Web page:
Controlling the positioning of blastomeres should allow me to control their fate (Chazaud and Yamanaka, 2016). When disturbing contractility, cell positioning is affected and upon inspection, fate specification is also affected, indicating that contractility is essential for normal specification of the external extra-embryonic and internal embryonic tissue. However, upon closer inspection, I realized that although cells fail to internalize when contractility is impaired, the fate they adopt is not of extra-embryonic tissue, as expected for external cells, but instead of the embryonic one. In other words, when contractility is defective, blastomeres fail to internalize but also adopt the incorrect fate. One possible explanation lies in the mechanisms by which mouse blastomeres differentiate into embryonic or extra-embryonic tissue. Indeed, the Yap transcriptional co-activator, which controls this initial lineage specification in the mouse embryo, is thought to respond to mechanical cues (Dupont et al., 2011). Such mechanosensing would explain how contractility couples the positioning and fate specification of the blastomeres during pre-implantation development.
Altogether, this study elucidates the mechanics of the positioning of the precursors to the mammalian fetus and reveals unexpected mechanisms controlling fate specification.

References

Chazaud, C., and Yamanaka, Y. (2016). Lineage specification in the mouse preimplantation embryo. Development 143, 1063–1074.
Cockburn, K., Biechele, S., Garner, J., and Rossant, J. (2013). The Hippo Pathway Member Nf2 Is Required for Inner Cell Mass Specification. Curr Biol.
Dupont, S., Morsut, L., Aragona, M., Enzo, E., Giulitti, S., Cordenonsi, M., Zanconato, F., Le Digabel, J., Forcato, M., Bicciato, S., et al. (2011). Role of YAP/TAZ in mechanotransduction. Nature 474, 179–183.
Hirate, Y., Hirahara, S., Inoue, K.-I., Suzuki, A., Alarcon, V.B., Akimoto, K., Hirai, T., Hara, T., Adachi, M., Chida, K., et al. (2013). Polarity-Dependent Distribution of Angiomotin Localizes Hippo Signaling in Preimplantation Embryos. Curr Biol 23, 1181–1194.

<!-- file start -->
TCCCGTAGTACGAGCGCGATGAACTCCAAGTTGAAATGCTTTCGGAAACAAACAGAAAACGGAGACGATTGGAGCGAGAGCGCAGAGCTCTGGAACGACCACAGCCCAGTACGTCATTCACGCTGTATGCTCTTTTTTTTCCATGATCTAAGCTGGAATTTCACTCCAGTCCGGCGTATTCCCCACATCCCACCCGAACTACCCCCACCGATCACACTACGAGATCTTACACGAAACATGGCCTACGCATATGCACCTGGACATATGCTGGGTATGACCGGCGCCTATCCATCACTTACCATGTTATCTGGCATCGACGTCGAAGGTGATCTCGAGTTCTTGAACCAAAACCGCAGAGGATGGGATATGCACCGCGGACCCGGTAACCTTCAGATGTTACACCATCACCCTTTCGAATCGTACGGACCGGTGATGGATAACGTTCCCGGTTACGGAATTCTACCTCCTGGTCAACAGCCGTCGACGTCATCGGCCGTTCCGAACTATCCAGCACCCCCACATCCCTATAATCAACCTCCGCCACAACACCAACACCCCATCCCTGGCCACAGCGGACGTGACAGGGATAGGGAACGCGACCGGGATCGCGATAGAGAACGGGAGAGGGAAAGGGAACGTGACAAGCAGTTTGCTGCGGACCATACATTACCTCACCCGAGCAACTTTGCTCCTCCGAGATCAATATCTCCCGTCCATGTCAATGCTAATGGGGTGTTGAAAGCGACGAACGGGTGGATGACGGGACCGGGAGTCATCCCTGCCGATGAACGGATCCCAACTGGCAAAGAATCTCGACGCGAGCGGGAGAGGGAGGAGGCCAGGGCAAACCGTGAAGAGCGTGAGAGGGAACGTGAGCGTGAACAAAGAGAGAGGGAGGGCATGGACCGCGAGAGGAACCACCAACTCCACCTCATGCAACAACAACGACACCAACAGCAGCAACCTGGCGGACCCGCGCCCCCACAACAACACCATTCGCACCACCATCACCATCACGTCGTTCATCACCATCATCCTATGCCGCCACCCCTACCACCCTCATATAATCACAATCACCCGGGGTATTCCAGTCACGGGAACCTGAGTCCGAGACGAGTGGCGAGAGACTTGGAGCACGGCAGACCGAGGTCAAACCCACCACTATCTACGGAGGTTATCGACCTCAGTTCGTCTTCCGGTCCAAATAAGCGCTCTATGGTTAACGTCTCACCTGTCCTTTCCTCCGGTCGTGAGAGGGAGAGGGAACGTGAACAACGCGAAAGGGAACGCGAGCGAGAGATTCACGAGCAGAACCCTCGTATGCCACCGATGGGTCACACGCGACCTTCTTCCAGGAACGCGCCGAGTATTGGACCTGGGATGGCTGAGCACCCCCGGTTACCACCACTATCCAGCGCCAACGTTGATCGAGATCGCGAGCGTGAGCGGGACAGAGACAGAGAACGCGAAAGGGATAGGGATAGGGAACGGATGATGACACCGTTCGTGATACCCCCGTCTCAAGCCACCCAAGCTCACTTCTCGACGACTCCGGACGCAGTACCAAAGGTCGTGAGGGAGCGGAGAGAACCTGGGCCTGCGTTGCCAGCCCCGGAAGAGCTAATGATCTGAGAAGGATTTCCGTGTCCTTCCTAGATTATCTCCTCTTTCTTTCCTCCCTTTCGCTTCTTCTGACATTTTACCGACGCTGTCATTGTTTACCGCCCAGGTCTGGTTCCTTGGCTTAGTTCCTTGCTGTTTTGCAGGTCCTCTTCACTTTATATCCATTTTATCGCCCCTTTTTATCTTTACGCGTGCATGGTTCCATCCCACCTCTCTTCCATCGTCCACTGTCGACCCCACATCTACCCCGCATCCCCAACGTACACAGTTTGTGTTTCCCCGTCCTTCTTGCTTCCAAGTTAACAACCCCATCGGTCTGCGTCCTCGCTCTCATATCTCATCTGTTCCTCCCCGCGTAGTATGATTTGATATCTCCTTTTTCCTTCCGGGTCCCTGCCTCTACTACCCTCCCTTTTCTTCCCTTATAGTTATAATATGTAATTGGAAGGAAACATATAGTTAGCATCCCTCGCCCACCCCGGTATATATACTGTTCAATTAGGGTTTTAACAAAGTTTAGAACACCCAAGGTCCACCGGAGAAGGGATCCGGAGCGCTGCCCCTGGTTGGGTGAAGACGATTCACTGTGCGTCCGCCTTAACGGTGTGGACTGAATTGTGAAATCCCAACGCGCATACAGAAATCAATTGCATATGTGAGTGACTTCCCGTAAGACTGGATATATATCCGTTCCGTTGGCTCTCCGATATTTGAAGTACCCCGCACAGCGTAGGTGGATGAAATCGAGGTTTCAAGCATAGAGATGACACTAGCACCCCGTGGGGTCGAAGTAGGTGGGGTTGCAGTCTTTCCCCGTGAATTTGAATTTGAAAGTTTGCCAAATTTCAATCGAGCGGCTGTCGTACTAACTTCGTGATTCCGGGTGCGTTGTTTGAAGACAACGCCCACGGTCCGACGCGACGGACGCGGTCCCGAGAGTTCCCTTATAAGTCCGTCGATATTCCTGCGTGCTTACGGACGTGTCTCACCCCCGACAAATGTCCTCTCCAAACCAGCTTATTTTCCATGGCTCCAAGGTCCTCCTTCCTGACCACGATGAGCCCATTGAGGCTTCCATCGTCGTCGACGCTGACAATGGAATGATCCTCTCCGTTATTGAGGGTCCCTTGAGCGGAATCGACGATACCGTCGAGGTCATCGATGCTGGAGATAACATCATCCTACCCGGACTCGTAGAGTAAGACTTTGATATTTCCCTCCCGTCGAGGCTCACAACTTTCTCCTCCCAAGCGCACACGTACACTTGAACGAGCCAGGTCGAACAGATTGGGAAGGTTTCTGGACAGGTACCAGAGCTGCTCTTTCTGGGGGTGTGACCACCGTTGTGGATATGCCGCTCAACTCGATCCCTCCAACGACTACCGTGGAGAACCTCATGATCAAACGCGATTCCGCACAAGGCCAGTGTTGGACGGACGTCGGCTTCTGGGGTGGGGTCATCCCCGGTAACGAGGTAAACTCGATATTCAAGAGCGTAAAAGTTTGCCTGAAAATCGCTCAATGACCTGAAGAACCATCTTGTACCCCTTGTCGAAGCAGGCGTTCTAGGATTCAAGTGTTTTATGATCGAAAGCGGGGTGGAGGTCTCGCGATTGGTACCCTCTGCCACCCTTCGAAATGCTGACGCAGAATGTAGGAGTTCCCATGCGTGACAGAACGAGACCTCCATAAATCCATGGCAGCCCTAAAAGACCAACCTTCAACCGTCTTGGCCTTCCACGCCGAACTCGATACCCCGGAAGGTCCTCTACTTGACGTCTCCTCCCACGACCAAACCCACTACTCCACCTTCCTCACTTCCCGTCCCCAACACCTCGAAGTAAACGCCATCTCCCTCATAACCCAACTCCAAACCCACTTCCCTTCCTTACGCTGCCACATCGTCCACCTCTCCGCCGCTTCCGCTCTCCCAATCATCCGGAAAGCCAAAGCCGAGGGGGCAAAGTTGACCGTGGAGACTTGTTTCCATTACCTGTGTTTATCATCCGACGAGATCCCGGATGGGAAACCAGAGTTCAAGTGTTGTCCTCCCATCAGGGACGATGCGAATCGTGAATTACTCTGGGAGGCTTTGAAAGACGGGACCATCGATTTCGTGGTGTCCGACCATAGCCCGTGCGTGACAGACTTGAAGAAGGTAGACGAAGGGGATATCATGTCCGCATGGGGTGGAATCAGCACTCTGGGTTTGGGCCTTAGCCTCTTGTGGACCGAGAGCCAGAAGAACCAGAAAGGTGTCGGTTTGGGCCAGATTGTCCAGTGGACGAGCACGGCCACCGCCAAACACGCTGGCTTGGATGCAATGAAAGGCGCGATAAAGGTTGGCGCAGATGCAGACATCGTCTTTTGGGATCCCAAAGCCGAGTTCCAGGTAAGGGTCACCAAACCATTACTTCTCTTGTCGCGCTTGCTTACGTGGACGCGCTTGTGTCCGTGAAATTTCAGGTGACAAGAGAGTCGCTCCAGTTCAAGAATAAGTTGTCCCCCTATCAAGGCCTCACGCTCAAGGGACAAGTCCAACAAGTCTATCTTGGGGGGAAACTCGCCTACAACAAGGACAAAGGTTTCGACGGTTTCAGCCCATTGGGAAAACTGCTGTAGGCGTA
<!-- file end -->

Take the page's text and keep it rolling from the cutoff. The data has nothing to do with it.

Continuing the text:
Johnson, M.H., and Ziomek, C.A. (1981). The foundation of two distinct cell lineages within the mouse morula. Cell 24, 71–80.
Krieg, M., Arboleda-Estudillo, Y., Puech, P., Kafer, J., Graner, F., Muller, D., and Heisenberg, C. (2008). Tensile forces govern germ-layer organization in zebrafish. Nat Cell Biol 10, 429–436.
Maître, J.-L., Berthoumieux, H., Krens, S.F.G., Salbreux, G., Jülicher, F., Paluch, E., and Heisenberg, C.-P. (2012). Adhesion Functions in Cell Sorting by Mechanically Coupling the Cortices of Adhering Cells. Science 338, 253–256.
Maître, J.-L., Niwayama, R., Turlier, H., Nédélec, F., and Hiiragi, T. (2015). Pulsatile cell-autonomous contractility drives compaction in the mouse embryo. Nat Cell Biol 17, 849–855.
Maître, J.-L., Turlier, H., Illukkumbura, R., Eismann, B., Niwayama, R., Nédélec, F., and Hiiragi, T. (2016). Asymmetric division of contractile domains couple cell positioning and fate specification. Nature.
Wennekamp, S., Mesecke, S., Nédélec, F., and Hiiragi, T. (2013). A self-organization framework for symmetry breaking in the mammalian embryo. Nat Rev Mol Cell Biol 14, 454–461.

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Record Number: 188980 / Last updated on: 2016-09-14